Reply

    WARREN MOSLER Reply:

    I think about it quite a bit but don’t have a handle on what would actually trigger it, sorry.

    Reply

    Ed Reply:

    @WARREN MOSLER, history affords us many lessons, right? a possible trigger is when someone says…..”let them eat cake”….(an updated version: let me take my private jet from LA to San Fran for a cup of starbucks”…..:-)

    Another more likely trigger is unemployment that breeds too many people with too much time on their hands…which is why we all agree it’s better for people to have a job and go to work.

    Reply

  5. Matt Franko Says:

    (not that you are probably missing this) US household financial obligations ratio approaching previous (early 1980′s) all time lows:

    http://research.stlouisfed.org/fred2/series/FODSP

    If fiscal wasnt so screwed up today in contrast to early 1980′s…

    rsp,

    Reply

    Ed Reply:

    @Matt Franko, that chart probably tracks debt removed via personal bankruptcies…just a thought

    Reply

    WARREN MOSLER Reply:

    still counts as less debt

    Reply

    WARREN MOSLER Reply:

    yes, one of the reasons i’m thinking stocks can easily double if it wasn’t for this cliff thing.

    Reply

  6. Neil Wilson Says:

    “Please let me know if I’m missing anything!”

    There’s a big comet approaching Earth orbit at the end of 2013.

    Perhaps there was an ‘off by one’ error in that Mayan calendar calculation thing.

    :-)

    Reply

  7. su Says:

    Just a quick question regarding currencies. Isn’t fx movements most ly determined by speculation? Even if the fiscal cliff makes dollars scarcer, if the speculators don’t think so, would that still be bullish for the dollar?

    Reply

    WARREN MOSLER Reply:

    short term, yes. but the fundamentals sooner or later take away the spending power of the specs going the wrong way

    Reply

  8. joe Says:

    So bullish outlook on $, euro, and yen… where
    will we see weakness?

    Reply

    WARREN MOSLER Reply:

    weak yen.

    and probably a weak economy the way things are going
    :(

    Reply

  9. Alessio Tartari Says:

    Thanks for your effort, clear as ever!

    Have u got some time to explain me what is AIFM, could this directive really put a wall between the worldwide trader and the eu membership markets? Thanks
    http://www.hedgefundsreview.com/hedge-funds-review/news/2165920/european-commission-shocks-hedge-funds-decision-implement-aifm-regulation

    http://www.jdsupra.com/post/documentViewer.aspx?fid=b7e03d1d-cde2-413c-83c4-72493d735249

    Reply

    WARREN MOSLER Reply:

    thanks!

    and seems the new reg is for hedge funds looking to raise capital?

    Reply

    Alessio Tartari Reply:

    @WARREN MOSLER, dunno… so it’s a concrete obstacle to foreign investitor?

    Reply

  10. Thomas Bergbusch Says:

    A German friend tells me that the story starting to be sold to the German public is that, now, after 5 years of cuts to Greek budgets, the German government, having “brought about the necessary efficiencies” and “curtailed corruption in Greece,” will commit itself to righting the ship by investing in the “PIGS” as it did for East Germany.

    Hypocritical twaddle if true, but it might provide a justification for large deficit spending in the Northern nations. A glimmer of hope?

    Reply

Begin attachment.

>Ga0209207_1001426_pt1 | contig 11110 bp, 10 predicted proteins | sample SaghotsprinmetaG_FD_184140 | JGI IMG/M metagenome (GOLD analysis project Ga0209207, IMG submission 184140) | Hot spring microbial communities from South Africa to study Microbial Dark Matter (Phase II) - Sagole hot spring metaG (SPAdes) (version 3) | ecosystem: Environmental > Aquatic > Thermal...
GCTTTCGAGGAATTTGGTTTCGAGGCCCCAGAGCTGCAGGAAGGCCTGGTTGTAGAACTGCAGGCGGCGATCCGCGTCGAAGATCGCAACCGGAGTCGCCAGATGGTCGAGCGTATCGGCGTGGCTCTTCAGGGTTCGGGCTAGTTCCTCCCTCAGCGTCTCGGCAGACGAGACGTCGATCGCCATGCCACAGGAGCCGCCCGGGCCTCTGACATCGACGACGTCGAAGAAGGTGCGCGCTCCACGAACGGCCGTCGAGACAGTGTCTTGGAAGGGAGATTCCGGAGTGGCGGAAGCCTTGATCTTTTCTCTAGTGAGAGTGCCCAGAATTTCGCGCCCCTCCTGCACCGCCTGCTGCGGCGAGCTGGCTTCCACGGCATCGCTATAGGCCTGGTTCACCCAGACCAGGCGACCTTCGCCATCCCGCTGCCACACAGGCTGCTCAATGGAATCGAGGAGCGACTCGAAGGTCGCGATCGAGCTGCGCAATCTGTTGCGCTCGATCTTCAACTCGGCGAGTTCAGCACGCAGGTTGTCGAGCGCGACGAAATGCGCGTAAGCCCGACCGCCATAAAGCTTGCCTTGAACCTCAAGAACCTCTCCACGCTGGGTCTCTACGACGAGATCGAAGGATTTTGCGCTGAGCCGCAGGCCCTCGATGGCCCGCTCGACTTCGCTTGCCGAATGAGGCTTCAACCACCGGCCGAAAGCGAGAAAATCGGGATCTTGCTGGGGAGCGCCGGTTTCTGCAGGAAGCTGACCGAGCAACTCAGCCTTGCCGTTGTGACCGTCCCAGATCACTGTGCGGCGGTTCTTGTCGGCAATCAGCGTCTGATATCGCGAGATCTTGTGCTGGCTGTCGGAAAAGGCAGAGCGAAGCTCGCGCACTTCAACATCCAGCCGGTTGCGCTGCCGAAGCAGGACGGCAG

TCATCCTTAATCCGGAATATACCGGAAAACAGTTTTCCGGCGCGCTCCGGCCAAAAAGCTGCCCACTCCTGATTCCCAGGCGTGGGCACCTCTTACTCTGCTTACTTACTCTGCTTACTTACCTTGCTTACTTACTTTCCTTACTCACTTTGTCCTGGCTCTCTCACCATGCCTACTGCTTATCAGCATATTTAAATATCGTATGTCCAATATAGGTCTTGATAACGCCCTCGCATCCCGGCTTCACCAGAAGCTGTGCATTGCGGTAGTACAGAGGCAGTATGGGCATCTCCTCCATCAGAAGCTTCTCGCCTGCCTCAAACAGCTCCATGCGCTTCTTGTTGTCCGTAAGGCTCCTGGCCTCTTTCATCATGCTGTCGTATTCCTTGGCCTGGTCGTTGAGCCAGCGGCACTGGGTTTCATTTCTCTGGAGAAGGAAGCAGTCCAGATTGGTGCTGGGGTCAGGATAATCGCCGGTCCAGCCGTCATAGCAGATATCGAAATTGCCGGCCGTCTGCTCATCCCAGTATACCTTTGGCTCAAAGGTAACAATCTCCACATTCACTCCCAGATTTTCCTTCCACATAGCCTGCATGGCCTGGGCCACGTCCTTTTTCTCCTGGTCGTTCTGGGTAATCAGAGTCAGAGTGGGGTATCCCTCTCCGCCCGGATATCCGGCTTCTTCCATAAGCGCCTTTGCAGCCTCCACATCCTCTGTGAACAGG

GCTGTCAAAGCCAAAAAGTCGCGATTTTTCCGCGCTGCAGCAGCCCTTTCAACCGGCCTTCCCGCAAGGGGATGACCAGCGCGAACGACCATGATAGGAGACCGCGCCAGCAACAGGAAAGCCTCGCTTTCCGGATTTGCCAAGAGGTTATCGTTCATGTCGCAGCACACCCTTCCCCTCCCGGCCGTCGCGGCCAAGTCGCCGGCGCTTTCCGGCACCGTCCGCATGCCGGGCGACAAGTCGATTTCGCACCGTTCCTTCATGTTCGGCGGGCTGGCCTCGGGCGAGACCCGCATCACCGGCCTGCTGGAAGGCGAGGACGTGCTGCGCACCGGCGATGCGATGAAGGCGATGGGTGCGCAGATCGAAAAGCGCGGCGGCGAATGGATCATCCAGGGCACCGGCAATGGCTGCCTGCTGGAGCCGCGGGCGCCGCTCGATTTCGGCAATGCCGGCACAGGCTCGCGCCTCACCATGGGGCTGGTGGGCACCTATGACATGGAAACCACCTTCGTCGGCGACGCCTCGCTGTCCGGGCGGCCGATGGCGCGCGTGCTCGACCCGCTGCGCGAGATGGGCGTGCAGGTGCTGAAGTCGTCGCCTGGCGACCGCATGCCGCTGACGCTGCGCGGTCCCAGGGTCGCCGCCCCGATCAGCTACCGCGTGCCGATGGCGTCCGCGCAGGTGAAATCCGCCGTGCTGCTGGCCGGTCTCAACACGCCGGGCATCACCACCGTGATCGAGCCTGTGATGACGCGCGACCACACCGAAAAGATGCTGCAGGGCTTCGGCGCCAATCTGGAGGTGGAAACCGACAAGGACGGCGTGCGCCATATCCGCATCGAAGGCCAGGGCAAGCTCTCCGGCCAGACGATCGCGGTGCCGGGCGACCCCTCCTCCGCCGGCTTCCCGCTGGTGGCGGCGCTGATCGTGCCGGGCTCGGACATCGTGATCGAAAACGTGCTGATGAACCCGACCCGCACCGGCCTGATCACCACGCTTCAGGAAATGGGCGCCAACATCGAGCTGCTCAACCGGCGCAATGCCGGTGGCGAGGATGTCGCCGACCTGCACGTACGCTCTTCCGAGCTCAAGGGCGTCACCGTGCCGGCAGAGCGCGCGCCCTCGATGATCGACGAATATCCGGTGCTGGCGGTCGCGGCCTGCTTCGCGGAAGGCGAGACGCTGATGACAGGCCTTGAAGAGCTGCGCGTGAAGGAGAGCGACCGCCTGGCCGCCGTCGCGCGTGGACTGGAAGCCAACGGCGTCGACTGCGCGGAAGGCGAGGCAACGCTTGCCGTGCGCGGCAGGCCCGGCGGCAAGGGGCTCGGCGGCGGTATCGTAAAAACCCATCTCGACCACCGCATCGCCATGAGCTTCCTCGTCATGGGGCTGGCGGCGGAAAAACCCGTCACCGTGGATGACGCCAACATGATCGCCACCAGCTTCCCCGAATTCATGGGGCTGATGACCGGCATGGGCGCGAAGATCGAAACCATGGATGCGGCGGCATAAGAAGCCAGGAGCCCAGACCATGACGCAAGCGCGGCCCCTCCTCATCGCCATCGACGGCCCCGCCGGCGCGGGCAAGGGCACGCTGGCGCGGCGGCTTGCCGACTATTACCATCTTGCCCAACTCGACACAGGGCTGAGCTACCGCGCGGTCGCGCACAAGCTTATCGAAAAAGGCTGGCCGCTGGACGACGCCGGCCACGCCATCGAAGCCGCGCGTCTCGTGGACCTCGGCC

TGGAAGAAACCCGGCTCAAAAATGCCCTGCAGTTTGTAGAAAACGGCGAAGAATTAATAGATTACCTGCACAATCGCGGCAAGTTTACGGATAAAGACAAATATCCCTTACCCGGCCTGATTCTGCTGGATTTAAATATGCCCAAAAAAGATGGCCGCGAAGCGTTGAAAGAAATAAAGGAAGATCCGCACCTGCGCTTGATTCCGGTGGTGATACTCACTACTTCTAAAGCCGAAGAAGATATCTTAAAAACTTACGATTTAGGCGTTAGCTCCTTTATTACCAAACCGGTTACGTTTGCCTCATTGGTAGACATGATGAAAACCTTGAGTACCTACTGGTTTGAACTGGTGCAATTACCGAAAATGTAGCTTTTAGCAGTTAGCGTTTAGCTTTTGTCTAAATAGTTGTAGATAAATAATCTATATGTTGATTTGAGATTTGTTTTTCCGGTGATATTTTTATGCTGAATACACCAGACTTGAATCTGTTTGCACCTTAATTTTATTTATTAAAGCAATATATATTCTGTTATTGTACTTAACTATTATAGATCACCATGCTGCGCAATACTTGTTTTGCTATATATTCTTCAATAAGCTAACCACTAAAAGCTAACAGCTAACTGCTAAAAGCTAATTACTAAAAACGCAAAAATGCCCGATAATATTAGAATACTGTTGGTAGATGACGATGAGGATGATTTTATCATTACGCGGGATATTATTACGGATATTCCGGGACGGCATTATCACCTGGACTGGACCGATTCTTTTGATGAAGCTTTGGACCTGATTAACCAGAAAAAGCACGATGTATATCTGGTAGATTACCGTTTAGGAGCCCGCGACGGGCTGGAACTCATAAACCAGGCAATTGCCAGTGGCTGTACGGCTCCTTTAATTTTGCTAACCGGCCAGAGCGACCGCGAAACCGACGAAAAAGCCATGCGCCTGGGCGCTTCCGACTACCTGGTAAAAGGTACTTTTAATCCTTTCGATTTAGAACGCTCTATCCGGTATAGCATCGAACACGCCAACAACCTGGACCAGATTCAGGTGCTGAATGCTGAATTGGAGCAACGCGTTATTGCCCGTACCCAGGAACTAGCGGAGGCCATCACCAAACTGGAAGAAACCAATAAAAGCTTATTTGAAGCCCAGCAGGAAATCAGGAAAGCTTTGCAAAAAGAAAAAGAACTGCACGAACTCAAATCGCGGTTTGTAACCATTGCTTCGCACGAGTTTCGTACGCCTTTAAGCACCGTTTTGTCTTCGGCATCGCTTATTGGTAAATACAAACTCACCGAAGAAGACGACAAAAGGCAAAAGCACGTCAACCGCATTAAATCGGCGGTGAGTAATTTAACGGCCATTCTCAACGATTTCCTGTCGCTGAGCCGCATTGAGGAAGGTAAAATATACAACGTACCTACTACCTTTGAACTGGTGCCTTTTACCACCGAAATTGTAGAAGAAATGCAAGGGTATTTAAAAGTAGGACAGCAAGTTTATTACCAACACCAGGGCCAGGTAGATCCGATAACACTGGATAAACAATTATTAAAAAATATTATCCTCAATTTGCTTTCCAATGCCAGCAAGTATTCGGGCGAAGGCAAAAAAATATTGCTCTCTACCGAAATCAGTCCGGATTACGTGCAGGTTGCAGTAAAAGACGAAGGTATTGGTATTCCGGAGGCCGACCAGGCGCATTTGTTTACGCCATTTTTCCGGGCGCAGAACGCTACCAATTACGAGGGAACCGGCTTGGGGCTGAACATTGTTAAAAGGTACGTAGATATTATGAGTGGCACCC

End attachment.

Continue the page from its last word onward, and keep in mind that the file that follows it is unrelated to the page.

WARREN MOSLER Reply:

    yes!

    Reply

    Thomas Bergbusch Reply:

    @WARREN MOSLER,

    Hi Again! As I said, now that Merkelism has driven Germany itself into recession, what is now being proposed is a new “Marshall Plan” for Europe (especially Germany)– might be worth discussing.

    http://www.indepthnews.info/index.php/global-issues/1385-german-trade-union-tables-euro-marshall-plan

    Reply

  11. Anders Says:

    Warren,

    A lot of people (not sure if you were amongst them?) used to say that the amount of EUR debt Greece could sustain, without a devaluation, was nil: ie that a full write-off was required.

    The rationale for this was that Greece has had a stubborn structural current account problem.

    But recent Greek data (if it is to be trusted) suggests that the current account deficit in Jan-Oct 2012 had tightened drastically vs Jan-Oct 2011 (EUR 4bn vs EUR 16bn)!

    So does this mean they can struggle by with some debt intact?

    Reply

    WARREN MOSLER Reply:

    they all need an ecb guarantee, directly or indirectly

    but yes, a trade surplus helps although at the cost of reduced real terms of trade

    Reply

  12. Ben Johannson Says:

    @Anders, So long as the ECB continues its OMT program Greece can sustain any level of debt, because the central bank (which can’t run out of money) is funding bond purchases. The question is how much more austerity will be forced on them, and how much of OMT will it nullify.

    If they’d just let deficits go Greece’s debt/GDP ratio would fall rather quickly, given how much growth potential there is.

    Reply

  13. Piero from Italy Says:

    in my opinion currency is driven by :

    1) ratio between commercial balance of 2 country => Us external deficit greater then Eu need $ undervalued.. ok target 1.5 may be

    2) action of Central Bank = Fed print & buy Euro in hte last 5 years every time cross go 1.2 / 1.25 => artifical support

    3) panic by default of Euro because Bce (until now and autumn 2013 German election.. but I am not so sure after) print less then Fed) => this push down to 1.2 and without Fed this could be also. 1.0 Euro/$

    4) on the very long run I agree with IMF = equilibrium 1.25 / 1.3

    Reply